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Election 2020 | Indy Explainers | Local Government

Indy Explains: Clark County begins five-day recount process in race determined by 10 votes

Boxes of ballots are wheeled in to be counted as part of a recount at the Clark County Election Department in Las Vegas on Monday, Dec. 07, 2020. (Daniel Clark/The Nevada Independent)

Clark County Election Department staff were on site bright and early at 5 a.m. on Monday to start a recount for the District C seat on the county commission — a process that election staff expect to take five days and that cost losing candidate Stavros Anthony nearly $80,000.

Anthony, a Republican, requested the recount on Friday, three days after the Clark County Commission voted to certify Democrat Ross Miller’s 10-vote victory in the race. The commission had originally chosen not to certify the results because of 139 ballot discrepancies in the district, which outnumbered Miller’s margin of victory. 

After a suit from Miller, an intervention by Anthony, and a statement from a judge that the discrepancies did not mean an election was prevented and, therefore, did not constitute “cause” for a new election to be called, the commission reconsidered its decision and voted to canvass and certify initial results on Tuesday.

What has resulted from the contentious process is a recount in a massive district where more than 153,000 ballots will need to be reviewed.

Here are some details on how it’s happening.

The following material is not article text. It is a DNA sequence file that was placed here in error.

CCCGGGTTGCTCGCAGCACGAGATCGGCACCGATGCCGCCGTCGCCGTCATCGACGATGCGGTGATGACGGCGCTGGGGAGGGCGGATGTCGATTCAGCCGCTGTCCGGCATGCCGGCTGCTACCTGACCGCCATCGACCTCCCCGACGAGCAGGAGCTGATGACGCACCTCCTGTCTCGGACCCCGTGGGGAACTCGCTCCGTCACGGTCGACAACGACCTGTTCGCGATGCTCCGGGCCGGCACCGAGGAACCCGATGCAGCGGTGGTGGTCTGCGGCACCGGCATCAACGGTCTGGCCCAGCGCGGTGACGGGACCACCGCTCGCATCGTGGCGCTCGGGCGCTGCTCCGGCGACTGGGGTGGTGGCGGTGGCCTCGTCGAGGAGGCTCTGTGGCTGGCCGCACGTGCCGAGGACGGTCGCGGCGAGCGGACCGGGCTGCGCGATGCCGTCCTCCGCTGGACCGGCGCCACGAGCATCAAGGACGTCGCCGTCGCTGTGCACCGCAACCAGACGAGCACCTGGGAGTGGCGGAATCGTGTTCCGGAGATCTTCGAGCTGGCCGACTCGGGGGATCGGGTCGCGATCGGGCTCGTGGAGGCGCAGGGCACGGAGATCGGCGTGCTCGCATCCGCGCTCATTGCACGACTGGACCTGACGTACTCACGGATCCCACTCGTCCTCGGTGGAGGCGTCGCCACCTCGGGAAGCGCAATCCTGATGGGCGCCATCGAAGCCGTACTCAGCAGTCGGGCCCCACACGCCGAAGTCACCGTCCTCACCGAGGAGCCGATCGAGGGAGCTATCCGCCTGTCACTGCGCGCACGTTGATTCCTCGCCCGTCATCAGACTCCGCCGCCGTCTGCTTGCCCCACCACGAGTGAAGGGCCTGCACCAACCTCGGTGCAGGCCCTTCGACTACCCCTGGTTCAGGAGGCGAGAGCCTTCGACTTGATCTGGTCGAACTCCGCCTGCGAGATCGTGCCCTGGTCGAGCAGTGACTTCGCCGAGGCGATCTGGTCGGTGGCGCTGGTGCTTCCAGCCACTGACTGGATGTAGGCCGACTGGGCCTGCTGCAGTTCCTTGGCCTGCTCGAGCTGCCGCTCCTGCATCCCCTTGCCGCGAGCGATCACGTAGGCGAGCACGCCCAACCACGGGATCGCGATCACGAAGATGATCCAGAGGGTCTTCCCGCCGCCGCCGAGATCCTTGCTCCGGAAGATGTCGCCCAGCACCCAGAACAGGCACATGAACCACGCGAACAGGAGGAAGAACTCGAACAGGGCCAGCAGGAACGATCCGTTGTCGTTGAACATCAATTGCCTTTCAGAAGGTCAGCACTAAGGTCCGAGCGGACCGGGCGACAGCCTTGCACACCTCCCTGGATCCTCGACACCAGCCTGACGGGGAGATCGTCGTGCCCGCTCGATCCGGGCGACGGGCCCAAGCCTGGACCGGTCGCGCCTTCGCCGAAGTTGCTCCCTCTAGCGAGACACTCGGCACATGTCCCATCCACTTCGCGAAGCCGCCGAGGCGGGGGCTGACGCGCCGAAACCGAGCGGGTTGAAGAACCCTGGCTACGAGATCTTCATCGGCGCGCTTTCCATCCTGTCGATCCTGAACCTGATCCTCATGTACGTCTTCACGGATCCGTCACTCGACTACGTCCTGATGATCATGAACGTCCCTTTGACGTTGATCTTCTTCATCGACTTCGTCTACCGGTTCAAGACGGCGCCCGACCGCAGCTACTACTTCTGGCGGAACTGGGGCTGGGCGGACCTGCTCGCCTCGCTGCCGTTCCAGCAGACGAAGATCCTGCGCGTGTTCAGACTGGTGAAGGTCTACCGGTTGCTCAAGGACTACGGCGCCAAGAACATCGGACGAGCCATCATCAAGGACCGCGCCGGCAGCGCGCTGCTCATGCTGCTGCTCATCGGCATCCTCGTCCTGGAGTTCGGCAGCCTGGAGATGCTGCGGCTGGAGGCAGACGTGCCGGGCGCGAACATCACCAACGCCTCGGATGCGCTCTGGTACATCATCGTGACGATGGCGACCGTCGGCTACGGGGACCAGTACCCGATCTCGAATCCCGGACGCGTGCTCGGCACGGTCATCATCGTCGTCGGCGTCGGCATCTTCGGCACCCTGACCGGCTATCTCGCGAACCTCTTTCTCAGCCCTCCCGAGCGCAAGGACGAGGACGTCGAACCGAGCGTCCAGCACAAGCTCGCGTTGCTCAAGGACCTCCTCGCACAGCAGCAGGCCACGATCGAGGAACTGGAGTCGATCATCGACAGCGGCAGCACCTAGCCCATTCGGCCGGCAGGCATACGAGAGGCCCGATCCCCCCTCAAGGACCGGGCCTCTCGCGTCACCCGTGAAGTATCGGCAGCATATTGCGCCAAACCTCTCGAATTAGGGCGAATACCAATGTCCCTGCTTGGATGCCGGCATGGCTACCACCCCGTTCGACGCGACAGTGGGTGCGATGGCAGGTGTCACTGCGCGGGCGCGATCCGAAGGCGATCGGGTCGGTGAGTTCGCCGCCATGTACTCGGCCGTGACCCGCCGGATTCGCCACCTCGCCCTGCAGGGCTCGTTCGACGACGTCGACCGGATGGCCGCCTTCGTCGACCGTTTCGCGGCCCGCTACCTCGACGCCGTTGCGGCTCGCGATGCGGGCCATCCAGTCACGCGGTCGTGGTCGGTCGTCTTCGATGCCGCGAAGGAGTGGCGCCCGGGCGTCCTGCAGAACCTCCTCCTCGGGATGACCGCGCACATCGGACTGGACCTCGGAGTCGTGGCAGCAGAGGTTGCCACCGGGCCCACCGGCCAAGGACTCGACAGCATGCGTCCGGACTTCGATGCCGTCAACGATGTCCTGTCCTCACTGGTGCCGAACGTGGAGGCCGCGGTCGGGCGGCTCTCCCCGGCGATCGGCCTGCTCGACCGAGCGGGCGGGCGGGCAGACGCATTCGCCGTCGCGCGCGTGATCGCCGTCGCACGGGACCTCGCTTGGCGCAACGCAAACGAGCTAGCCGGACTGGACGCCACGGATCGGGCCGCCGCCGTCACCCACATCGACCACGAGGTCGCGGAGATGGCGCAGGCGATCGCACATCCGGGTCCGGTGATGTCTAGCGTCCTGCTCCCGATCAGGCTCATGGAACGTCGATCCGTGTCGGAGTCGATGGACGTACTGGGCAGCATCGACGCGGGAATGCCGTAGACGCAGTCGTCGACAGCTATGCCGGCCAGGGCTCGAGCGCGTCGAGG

A stack of custody log forms as seen during a recount at the Clark County Election Department in Las Vegas on Monday, Dec. 07, 2020. (Daniel Clark/The Nevada Independent)

How is a recount called? 

There is no automatic recount process in the state of Nevada. Some states require recounts for ties and close races with victory percentages less than or equal to .5 percent.

Instead, recounts must be requested by any losing candidate, no matter the margin of the race, who then deposits the estimated cost of the recount with the election’s officer in the region. Nevada is one of 39 states where a candidate can call for a recount. In some states, recounts can only happen automatically.

Additionally, Nevada is one of eight states where a voter could call for a recount on a ballot question. These requests must be made within three working days of the canvass and certification of the votes by the appropriate city or county board.

What about the money?

As the party who called for the recount, Anthony is responsible for depositing the cost in advance. In this case, it’s more than $79,000.